The wave of European extensification policies is resulting in positive measures to conserve plant and animal wildlife, and enhance landscape beauty, by more emphasis on floral diversity in swards. This diversity flourishes in low fertility situations but the cost of wildflower seed mixtures and the low output from such situations militate against the widespread creation of wildflower meadows. In Scotland, a number of commercial wildflower mixtures formulated by The Nature Conservancy Council (Wells et al., 1981) were evaluated by Frame and Tiley (1993). Mixtures containing white clover (and other forage legumes) were more productive by up to 2.5 t/ha DM annually and richer in mineral concentrations than mixtures without forage legume components, yet a satisfactory floral diversity was maintained. They concluded that clover-containing mixtures offered a "middle way" between low fertility and herbage production from classical legume-sparse wildflower meadows and high production from intensively N-fertilized grass swards. The efficiency of this approach in extensive stock rearing enterprises was demonstrated by Fisher and Roberts (1992) for dairy youngstock.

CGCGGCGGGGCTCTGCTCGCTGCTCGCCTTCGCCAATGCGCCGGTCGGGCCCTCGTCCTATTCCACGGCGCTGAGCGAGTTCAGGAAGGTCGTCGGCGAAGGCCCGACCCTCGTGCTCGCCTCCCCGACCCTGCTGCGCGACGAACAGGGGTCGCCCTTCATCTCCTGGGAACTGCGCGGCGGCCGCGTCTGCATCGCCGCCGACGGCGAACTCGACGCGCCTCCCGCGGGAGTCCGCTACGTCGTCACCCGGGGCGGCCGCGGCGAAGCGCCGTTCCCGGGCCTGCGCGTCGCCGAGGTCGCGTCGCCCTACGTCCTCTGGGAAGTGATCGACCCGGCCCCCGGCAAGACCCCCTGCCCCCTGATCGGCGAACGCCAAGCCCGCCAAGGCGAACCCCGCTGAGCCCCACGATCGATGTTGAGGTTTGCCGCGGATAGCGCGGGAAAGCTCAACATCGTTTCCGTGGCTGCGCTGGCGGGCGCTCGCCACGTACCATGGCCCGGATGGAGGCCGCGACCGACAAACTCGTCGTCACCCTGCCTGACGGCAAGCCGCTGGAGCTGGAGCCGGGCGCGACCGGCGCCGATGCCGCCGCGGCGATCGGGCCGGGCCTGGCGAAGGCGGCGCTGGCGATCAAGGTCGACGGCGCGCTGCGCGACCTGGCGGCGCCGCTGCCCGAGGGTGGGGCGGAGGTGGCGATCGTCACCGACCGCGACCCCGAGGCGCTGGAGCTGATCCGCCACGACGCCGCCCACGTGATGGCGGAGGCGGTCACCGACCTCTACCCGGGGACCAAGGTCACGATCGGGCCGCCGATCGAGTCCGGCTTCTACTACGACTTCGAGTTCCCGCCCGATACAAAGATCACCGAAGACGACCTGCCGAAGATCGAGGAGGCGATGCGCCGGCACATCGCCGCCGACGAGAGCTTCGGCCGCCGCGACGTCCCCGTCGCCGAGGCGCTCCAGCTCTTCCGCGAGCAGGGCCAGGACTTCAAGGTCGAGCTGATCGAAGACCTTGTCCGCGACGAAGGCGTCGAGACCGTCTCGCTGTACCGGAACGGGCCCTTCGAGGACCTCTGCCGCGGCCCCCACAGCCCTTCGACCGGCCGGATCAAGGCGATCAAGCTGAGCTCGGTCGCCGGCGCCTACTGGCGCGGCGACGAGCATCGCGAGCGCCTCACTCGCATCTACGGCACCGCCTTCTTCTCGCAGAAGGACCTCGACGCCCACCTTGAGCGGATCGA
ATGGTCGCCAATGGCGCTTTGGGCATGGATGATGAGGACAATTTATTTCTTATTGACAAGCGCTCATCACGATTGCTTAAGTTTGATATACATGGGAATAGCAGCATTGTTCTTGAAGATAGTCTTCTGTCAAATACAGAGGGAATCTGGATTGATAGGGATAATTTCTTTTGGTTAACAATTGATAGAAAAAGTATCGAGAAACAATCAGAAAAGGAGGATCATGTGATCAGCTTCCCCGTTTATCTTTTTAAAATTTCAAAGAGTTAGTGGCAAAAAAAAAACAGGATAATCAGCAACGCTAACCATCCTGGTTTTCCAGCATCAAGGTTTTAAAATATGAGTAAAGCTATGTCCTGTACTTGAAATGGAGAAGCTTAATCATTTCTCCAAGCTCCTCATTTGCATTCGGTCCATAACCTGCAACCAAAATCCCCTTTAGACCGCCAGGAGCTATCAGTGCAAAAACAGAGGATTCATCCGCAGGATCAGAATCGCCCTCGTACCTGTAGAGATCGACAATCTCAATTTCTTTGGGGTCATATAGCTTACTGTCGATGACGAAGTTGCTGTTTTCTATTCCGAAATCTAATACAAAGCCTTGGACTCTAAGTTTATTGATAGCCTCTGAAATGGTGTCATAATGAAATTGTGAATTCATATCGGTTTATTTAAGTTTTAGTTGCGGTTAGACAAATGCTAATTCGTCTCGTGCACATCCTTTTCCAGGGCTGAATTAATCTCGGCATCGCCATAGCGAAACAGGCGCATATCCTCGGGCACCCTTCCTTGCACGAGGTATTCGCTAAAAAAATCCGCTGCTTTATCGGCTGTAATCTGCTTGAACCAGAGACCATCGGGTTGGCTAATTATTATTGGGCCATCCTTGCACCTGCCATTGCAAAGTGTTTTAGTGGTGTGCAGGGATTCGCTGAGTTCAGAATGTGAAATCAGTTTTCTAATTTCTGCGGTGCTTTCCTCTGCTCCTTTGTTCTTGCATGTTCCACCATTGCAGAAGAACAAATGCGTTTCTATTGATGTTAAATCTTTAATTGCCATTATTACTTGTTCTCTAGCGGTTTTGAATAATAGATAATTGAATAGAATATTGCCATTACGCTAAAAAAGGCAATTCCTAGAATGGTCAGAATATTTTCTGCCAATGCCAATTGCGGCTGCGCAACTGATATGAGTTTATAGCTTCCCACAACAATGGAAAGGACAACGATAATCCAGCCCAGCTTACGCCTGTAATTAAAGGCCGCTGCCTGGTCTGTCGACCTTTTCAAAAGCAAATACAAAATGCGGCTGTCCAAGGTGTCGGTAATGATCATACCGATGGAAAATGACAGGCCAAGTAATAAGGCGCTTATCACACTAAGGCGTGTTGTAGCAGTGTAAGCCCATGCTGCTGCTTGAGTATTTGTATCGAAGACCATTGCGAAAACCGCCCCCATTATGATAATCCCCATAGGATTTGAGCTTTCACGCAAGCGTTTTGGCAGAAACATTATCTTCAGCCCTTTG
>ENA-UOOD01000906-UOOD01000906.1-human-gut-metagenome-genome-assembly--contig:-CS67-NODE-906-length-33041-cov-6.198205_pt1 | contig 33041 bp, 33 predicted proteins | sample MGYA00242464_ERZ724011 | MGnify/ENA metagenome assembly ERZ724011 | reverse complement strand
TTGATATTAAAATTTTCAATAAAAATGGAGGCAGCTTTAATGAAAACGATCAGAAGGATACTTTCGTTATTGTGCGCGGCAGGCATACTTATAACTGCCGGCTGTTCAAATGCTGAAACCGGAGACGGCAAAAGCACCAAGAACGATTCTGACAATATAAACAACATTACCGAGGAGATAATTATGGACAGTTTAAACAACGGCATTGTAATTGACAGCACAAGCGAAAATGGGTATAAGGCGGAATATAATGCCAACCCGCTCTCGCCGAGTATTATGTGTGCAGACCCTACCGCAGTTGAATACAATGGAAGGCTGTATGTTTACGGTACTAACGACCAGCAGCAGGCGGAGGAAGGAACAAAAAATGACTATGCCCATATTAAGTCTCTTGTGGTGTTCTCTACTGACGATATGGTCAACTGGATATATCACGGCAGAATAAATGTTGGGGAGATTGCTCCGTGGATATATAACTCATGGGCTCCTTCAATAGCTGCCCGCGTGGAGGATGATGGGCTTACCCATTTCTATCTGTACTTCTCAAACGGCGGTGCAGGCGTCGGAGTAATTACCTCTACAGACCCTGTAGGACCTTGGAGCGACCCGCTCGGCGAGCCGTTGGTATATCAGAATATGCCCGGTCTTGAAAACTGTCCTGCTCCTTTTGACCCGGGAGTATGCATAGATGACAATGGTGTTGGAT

In New Zealand a parallel approch by Ruz-Jerez et al., (1991) compared a forage herb-rich mixture (of particular but not exclusive interest to organic farmers) with a conventional grass/white clover sward and an intensively N-fertilized grass sward (400 kg/ha/year) under sheep grazing. White clover made a substantial contribution to herbage production from both mixed-species swards and relative to production at 100 from the N-fertilized grass sward, the herbal ley and grass/clover sward gave values of 90 and 69 respectively.
Organic animal husbandry